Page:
So, here is what happens.
Every now and again a story comes from the corridors in Whitehall that the government needs to raise some money.
In the current climate, this happens a lot.
"How is the government possibly going to pay for this?" some enterprising journalist will start asking. "What taxes can the Treasury possibly raise or cut in order to fund all this spending?"
Eyes inevitably rest on the hulking great figure of tax relief on pensions. It is the second biggest relief in government (only main residence relief on capital gains tops it).
And so this enterprising journalist starts asking some more questions: what could be done to get this money back through pensions?
This argument is so well rehearsed by now – you could chop the lifetime allowance still further, or bring in flat-rate relief, or axe employers’ relief on national insurance.
So this enterprising hack has a story, and the tale makes a front page splash, and then everyone else spends the next two weeks writing stories about tax relief.
But nothing ever seems to happen.
There is a reason for this, and that is because if anyone ever stopped to think about it, making substantial reforms to tax relief on pensions is never going to happen.
The first problem is the unions and the the public sector. Of the roughly £40bn doled out on pension tax relief, about one-third goes to the public sector.
If the relief is cut then that leaves an awfully big hole for departmental budgets to fill. I cannot see unions standing for that, but I can also envisage outrage in the private sector from workers who have seen their own pension cut and are being asked to foot the bill to top up public sector schemes.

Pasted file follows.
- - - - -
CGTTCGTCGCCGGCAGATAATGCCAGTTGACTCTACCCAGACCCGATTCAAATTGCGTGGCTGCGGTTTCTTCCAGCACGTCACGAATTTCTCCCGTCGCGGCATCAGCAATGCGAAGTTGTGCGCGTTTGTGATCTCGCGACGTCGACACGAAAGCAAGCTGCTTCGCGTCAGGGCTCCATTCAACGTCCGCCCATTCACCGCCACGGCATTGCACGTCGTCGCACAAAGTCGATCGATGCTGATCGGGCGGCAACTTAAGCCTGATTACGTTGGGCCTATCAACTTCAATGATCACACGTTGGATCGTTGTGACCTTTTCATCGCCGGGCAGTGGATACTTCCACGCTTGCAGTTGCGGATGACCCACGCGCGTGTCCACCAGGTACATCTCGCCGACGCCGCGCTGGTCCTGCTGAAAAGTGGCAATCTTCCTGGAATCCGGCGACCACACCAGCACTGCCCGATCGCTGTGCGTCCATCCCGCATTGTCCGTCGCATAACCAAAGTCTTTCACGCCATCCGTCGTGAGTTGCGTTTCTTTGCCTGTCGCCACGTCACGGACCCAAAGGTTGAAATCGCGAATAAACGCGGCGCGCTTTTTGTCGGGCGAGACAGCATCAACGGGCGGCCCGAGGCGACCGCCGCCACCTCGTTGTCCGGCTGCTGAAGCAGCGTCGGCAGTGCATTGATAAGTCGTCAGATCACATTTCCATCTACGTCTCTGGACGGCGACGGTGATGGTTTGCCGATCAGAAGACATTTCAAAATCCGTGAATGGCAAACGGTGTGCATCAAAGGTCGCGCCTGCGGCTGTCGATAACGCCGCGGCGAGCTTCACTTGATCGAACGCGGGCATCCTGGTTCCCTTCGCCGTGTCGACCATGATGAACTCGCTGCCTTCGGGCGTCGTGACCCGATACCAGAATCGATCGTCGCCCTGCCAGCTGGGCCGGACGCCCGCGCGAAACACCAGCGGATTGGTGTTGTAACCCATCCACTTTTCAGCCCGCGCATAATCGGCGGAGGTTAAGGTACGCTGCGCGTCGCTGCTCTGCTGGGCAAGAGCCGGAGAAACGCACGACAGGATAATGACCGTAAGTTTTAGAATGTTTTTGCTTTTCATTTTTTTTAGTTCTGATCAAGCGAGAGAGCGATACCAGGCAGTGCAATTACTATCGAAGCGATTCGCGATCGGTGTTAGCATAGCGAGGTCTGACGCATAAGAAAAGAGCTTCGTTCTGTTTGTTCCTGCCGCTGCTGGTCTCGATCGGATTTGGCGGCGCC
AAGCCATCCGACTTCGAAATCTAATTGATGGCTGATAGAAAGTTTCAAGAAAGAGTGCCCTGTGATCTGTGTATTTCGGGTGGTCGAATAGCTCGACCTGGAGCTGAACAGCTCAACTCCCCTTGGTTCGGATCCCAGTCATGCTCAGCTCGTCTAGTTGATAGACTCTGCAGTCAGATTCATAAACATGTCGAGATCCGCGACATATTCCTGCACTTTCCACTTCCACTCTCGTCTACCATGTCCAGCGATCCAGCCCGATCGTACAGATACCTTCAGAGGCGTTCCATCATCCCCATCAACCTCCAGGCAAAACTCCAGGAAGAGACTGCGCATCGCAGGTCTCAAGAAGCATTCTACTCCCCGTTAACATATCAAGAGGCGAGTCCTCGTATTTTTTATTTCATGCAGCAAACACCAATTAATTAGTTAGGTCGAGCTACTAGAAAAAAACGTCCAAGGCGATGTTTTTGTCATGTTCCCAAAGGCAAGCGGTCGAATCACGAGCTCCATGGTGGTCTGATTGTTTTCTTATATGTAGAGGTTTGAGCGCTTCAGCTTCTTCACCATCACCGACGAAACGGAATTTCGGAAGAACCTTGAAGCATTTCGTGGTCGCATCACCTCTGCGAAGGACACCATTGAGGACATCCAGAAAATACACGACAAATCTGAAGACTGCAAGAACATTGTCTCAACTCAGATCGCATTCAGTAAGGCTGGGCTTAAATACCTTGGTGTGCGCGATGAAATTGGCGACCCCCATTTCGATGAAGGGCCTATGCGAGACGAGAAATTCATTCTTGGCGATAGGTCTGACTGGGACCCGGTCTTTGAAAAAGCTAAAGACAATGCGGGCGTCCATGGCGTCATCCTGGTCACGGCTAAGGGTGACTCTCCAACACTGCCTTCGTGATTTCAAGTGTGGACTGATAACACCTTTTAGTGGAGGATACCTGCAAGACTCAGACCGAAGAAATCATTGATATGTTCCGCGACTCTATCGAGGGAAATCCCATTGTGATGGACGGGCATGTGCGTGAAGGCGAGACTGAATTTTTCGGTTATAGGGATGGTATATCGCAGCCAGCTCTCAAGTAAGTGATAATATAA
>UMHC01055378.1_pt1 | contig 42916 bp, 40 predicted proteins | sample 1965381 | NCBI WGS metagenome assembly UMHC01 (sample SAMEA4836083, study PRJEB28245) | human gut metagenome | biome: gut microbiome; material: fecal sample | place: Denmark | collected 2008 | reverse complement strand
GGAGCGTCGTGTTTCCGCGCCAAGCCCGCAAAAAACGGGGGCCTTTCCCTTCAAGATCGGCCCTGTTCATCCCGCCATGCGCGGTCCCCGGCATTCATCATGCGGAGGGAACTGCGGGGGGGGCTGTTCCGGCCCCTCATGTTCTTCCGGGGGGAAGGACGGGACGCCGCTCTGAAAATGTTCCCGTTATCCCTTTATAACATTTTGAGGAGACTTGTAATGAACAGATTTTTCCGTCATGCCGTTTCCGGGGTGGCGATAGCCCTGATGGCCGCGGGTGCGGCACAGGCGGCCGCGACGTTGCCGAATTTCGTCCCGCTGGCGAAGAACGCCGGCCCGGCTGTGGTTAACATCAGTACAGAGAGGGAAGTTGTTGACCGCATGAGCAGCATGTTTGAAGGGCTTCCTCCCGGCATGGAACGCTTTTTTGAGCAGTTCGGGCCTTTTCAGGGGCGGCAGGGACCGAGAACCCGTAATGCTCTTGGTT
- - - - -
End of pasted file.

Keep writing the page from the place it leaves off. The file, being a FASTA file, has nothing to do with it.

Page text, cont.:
Then there is the British Medical Association, which would surely be in uproar over any future cuts to the lifetime allowance given that GPs and consultants are already being hit by changes to annual and lifetime allowances.
Employers too would be absolutely walloped, as they are by far the largest beneficiary from tax relief on pensions.
I could go on, but the final issue is that implementing flat rate relief is practically impossible, as neither HM Revenue & Customs or employers have the systems for it. (Let alone the fact that any flat-rate system would be revenue raising for the Treasury, so anyone who thinks lower earners would get a 30 per cent rate are leaving in dream land).
The point is, though, that this makes it impossible for anyone to do financial planning. What you have to do is ignore the noise and concentrate on what reliefs are available at this moment.
It would probably be worth reminding this to clients. Because once all the noise dies down they will be confident they have made the right decisions.